In an attempt to acquire that final rebound, Davis purposefully shot and missed at his own basket. (By rule, a player cannot be credited with a rebound for a miss on his own goal.) Then things got ugly. Old-school enforcement ensued when Utah’s DeShawn Stevenson fouled Davis. Hard. Utah coach Jerry Sloan turned irate, telling reporters afterward, “I was glad that Shawn tried to knock him down. They can put me in jail or whatever they want for saying that, but that’s the way it is.” The sequence ignited a fierce debate about individual achievement and results in sports. The Cavaliers fined Davis $35,000. Figures around the league denounced him and his selfish style of play. Davis has the advantage of a decade’s worth of perspective now. He says he’s surprised the stunt has stuck with him, but he also concedes it was all his own doing.
The roguish days of the NBA seem a distant memory, but Davis hasn’t forgotten. “It was instilled in me,” he says. “Anthony Mason coming in with 50 shots of tequila. This was before they brought the bottles. The waitress coming out with 50 shots and I’m 17, 18 years old. So now when I’m 25, 26, I go out and hang out, kick it. The league changed so fast and so drastically. It was hard to change sometimes. This routine, I’m not used to that.”
The competition is ruthless. And Davis knows that the NBA isn’t the same as when he left. “[I could] go out hard the night before, then come out the next day and give you 40,” Davis says. “You know why? I came in with Anthony Mason, Derrick Coleman, Eddie Jones. [They would tell rookies] ‘You put the bags up. You better have the condoms. You better meet us.’ That’s what I came into.”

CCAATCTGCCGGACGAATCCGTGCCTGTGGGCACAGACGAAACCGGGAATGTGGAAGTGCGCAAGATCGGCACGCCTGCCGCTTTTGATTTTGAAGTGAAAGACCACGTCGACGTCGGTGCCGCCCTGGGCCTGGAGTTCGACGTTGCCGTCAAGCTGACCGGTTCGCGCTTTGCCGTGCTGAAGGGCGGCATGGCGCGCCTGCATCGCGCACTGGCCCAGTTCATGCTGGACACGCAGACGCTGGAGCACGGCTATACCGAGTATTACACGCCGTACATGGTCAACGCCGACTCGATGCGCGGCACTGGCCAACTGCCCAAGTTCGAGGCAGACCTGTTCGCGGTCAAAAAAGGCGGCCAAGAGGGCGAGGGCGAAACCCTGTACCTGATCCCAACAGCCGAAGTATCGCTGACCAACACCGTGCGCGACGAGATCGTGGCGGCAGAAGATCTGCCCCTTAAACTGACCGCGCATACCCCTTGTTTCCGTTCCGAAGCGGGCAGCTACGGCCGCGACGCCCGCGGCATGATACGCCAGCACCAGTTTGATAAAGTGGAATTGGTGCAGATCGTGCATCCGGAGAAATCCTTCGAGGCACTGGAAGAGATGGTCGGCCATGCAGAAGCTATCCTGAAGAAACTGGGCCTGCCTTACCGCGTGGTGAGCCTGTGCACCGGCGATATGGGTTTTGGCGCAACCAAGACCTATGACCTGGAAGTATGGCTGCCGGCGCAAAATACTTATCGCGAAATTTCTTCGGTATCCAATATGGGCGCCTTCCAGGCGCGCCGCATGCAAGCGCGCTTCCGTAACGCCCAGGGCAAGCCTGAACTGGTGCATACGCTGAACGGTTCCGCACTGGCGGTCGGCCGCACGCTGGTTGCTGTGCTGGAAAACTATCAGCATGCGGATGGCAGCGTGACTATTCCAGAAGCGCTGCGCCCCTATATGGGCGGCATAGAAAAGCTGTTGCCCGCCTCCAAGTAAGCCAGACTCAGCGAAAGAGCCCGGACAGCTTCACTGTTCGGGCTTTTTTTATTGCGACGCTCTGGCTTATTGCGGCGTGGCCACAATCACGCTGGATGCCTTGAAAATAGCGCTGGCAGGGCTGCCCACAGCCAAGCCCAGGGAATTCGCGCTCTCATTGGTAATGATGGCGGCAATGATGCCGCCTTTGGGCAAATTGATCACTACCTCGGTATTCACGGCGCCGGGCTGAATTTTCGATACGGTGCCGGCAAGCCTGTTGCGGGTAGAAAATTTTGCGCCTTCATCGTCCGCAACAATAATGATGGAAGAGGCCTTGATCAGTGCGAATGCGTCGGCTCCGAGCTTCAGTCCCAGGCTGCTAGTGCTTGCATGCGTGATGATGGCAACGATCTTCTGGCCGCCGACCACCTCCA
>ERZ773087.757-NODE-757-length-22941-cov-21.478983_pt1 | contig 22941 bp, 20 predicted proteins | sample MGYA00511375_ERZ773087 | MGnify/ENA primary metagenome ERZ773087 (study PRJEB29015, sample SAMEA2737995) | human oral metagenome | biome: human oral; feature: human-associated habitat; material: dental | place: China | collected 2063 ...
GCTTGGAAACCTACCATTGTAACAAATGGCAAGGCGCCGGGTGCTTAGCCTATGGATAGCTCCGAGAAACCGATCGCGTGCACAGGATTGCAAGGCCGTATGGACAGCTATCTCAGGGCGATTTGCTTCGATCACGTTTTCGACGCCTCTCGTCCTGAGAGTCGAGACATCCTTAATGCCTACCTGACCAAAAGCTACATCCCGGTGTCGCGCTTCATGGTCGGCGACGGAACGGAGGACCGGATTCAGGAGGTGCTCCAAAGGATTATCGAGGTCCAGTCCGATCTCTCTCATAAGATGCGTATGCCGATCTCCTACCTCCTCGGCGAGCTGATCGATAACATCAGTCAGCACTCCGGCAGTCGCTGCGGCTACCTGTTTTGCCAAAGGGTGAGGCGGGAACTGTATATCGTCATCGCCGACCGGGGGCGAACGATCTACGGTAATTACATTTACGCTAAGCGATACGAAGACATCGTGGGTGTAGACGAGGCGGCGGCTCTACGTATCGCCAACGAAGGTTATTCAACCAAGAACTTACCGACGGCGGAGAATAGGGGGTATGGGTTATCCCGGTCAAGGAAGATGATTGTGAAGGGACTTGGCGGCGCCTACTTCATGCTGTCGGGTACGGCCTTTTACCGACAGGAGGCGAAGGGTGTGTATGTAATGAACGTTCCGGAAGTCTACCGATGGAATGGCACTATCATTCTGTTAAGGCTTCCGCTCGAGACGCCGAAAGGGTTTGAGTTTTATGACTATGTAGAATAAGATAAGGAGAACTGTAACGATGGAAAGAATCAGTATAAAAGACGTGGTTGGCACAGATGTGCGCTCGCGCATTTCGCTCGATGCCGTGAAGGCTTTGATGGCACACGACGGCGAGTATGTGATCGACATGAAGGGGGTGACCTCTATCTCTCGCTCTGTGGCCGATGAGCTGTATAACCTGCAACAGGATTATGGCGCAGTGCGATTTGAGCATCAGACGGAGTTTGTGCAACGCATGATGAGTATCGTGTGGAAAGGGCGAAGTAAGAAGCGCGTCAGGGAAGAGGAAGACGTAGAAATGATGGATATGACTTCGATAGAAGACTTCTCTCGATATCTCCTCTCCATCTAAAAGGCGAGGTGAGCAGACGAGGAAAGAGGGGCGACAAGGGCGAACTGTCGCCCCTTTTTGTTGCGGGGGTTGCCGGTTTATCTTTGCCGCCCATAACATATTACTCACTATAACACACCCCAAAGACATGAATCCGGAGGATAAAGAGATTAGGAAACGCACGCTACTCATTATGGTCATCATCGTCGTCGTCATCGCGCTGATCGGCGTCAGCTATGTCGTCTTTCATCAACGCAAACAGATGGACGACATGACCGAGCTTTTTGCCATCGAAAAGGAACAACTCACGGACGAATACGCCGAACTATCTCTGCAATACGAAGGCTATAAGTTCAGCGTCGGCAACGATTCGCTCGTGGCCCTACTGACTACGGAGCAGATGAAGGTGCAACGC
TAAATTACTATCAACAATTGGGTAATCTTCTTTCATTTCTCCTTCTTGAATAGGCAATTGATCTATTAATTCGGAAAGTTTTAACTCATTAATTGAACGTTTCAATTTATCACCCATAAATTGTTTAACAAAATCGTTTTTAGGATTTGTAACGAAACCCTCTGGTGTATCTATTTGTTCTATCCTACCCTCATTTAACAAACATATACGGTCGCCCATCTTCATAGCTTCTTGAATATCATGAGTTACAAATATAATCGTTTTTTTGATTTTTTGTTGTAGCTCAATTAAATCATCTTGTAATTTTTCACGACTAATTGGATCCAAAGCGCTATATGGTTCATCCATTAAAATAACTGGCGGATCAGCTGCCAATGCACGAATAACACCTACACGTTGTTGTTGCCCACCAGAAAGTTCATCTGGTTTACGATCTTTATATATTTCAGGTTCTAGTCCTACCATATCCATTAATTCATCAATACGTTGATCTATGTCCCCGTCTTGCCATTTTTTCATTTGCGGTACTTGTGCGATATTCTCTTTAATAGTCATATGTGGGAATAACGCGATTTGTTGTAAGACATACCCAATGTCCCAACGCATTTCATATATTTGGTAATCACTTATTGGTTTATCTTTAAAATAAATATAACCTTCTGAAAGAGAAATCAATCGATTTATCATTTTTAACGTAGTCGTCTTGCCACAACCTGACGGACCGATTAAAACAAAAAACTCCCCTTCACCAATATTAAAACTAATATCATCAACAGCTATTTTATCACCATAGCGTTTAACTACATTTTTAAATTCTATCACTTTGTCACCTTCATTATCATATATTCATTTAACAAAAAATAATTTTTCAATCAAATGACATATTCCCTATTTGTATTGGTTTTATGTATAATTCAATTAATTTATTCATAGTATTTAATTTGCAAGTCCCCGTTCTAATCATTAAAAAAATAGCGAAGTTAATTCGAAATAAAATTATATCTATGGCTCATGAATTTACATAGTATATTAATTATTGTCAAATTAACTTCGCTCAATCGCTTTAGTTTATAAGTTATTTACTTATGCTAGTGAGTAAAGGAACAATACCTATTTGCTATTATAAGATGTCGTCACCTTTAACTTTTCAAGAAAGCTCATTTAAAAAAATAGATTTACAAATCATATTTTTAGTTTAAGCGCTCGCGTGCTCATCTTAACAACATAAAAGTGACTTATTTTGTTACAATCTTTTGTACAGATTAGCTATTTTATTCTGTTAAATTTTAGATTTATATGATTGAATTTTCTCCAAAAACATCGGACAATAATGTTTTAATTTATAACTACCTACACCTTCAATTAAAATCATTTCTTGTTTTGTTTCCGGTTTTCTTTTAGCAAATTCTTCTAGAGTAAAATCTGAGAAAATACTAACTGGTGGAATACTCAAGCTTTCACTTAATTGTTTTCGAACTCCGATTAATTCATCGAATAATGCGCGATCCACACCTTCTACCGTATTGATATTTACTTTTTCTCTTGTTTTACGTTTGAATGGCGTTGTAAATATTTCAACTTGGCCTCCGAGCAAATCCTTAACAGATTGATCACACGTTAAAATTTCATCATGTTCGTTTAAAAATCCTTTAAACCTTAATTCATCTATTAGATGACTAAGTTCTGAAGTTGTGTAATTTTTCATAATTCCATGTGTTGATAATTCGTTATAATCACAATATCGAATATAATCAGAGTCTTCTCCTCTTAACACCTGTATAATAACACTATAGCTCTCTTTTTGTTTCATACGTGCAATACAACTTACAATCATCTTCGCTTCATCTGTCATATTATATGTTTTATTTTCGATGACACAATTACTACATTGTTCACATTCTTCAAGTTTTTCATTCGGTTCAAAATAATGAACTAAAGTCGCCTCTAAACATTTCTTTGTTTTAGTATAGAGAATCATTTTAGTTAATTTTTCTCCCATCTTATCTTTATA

Davis tugs at his left knee as he explains, and demonstrates how, in order to keep it straight, he needed to lift his leg with his hand. NBA doctors, Davis says, misdiagnosed the injury as tendinitis. He recently learned that the injury was actually a patellar tendon tear, for which he underwent surgery and rehabilitation. Now he says he’s ready to resume his NBA career. In January, he got a shot with a workout for the Timberwolves. But Minnesota passed on bringing Davis back. “They signed [Mickael] Gelabale for the whole year,” Davis says. “I played with him in France, so that really makes me sick. That makes me really sick. That really hurts. They signed him for the whole year.”
“I got offers from the D-League before (Ricky Davis or Greg Ostertag) ever thought about playing in the D-League,” Finley said. “My thing is, I want to play basketball, I would enjoy playing in the D-League, but at the same time I don’t want to take an opportunity away from a young guy to get exposure. I’m still thinking about it. If the right situation comes, where I could be something like a player-coach, maybe I would take that opportunity.”